Another method is to remove them by hand. You should wear gloves to do this because some caterpillars can sting. Once you’ve removed them, you can throw them into a bucket of soapy water to drown them. 

If you want to let them live to turn into moths and butterflies, you can relocate them away from your zinnias and other plants. 

A purple Zinnea


Slugs may not be the first pest that comes to mind, but they also eat zinnia leaves. If you find holes in your zinnia leaves in the morning, slugs might be the culprit. 

Slugs create ragged, irregular holes in the leaves. These holes will also cross leaf veins. 

They leave a shiny slime trail behind. If you notice this on your plants, you probably have slugs feasting on your zinnias during the night.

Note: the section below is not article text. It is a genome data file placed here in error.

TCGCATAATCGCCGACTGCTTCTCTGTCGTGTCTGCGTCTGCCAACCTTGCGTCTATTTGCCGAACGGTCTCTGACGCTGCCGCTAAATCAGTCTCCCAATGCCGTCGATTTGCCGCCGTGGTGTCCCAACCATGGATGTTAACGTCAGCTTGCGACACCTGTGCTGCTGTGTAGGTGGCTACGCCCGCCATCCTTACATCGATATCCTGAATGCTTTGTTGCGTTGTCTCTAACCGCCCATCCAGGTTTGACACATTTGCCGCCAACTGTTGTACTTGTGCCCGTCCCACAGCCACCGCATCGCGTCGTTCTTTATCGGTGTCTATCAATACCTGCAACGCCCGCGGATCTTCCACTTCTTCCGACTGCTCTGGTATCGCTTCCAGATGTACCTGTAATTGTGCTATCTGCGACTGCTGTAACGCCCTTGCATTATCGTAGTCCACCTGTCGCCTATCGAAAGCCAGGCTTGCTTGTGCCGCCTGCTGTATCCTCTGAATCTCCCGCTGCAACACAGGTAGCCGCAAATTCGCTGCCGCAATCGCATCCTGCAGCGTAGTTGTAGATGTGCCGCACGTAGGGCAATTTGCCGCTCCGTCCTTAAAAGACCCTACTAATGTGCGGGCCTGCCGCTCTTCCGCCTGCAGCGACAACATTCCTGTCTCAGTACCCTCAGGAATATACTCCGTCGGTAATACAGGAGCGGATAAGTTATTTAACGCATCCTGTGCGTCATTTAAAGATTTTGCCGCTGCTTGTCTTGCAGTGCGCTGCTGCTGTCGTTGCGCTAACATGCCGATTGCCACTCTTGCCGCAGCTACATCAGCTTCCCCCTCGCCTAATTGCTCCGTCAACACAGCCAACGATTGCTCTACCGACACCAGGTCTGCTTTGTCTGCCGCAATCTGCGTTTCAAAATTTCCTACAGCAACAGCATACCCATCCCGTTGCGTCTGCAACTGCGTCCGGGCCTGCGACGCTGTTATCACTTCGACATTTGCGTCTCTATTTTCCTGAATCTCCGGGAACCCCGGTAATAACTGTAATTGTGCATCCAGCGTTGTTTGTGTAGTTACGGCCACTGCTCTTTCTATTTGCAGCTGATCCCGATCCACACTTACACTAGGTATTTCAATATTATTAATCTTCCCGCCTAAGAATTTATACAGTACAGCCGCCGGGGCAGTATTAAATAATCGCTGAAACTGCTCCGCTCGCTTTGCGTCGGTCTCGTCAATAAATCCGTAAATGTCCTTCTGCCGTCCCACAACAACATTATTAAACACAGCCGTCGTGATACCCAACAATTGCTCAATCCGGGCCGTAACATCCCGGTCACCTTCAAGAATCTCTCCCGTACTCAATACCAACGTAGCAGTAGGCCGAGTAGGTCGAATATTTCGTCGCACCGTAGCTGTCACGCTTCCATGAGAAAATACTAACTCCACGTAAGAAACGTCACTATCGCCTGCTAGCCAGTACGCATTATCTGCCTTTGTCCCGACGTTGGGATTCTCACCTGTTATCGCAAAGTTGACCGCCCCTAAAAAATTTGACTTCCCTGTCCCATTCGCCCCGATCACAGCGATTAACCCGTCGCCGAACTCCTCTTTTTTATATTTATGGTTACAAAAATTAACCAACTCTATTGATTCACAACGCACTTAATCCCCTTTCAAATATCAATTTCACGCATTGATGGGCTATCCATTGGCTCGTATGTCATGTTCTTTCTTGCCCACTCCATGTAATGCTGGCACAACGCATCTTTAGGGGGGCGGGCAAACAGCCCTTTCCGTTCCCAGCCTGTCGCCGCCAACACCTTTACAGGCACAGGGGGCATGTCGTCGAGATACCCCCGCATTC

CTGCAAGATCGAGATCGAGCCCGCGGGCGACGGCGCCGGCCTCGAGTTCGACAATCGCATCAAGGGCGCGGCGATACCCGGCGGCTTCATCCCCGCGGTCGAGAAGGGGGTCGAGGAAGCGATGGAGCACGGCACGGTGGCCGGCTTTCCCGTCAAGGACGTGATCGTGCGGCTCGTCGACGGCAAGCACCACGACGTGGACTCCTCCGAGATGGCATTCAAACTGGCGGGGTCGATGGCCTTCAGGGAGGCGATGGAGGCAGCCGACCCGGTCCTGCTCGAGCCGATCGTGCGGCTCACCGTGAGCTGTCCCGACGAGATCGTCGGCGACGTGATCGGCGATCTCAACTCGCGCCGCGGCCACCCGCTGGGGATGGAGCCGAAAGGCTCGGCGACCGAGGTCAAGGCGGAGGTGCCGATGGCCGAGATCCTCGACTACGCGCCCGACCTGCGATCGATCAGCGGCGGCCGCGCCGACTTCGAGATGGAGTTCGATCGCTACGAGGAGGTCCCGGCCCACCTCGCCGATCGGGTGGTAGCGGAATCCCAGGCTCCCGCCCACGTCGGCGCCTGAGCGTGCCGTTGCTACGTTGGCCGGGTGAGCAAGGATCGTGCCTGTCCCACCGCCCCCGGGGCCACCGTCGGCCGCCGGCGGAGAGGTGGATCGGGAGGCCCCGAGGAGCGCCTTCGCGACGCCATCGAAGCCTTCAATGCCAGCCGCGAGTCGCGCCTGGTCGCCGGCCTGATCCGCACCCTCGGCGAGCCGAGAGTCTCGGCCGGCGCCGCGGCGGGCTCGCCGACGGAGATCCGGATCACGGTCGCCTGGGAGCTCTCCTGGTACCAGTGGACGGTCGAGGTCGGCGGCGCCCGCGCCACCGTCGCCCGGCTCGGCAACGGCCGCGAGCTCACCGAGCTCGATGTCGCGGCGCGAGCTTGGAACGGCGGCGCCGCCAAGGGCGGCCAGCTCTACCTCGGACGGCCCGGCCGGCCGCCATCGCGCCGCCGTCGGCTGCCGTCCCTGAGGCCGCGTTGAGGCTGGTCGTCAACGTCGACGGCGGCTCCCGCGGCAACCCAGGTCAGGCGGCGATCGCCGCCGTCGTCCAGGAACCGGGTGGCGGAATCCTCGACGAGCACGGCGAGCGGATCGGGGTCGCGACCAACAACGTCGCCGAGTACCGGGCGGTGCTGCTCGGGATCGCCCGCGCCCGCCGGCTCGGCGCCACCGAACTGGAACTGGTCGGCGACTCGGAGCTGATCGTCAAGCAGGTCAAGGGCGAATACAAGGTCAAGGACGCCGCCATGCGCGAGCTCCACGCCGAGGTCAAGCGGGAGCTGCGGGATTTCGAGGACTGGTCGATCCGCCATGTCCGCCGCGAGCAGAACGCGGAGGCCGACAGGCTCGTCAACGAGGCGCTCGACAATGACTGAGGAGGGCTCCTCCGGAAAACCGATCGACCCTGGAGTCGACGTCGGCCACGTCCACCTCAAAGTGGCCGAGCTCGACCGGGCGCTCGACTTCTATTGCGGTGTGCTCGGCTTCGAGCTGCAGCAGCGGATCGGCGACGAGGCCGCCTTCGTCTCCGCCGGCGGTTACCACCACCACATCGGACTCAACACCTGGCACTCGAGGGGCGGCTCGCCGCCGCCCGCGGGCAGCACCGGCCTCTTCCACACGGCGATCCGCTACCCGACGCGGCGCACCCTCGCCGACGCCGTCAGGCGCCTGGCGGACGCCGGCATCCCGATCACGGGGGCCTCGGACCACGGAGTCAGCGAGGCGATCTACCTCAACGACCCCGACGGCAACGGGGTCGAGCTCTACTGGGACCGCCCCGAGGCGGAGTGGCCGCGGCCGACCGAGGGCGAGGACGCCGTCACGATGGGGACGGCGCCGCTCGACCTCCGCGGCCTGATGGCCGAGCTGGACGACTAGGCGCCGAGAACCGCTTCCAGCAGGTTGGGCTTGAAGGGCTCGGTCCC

Solving a Slug Problem 

One way to get rid of slugs on your zinnias is to manually remove them. You’ll need to visit your zinnias at night. Look for any slugs on or near your plants. 

Remove them from the plant. You can throw them in a bucket of soapy water to kill them. Salt will also work. 

Another method is to create slug traps. Wet newspaper and shallow bowls of beer create a hazard for the slug, allowing you to trap them. You can then dispose of them using the methods above. 

Japanese Beetles

Japanese beetles are a common pest that eats other plants like Geraniums as well as zinnias. Instead of eating holes in the leaf, the beetle will eat nearly the entire leaf, leaving only the veins. The ravaged leaf will look similar to lace. 

They occur between late June to August. They can also chew holes in your zinnia blossoms. 

They are flying insects. Their body is a bright iridescent green, and their wing cover is copper. 

Ridding Your Zinnias of Japanese Beetles 

One way to get rid of Japanese beetles is to use dish soap. Mix 4 tablespoons of soap in 1 quart of water. Spray on any beetles you see to kill them.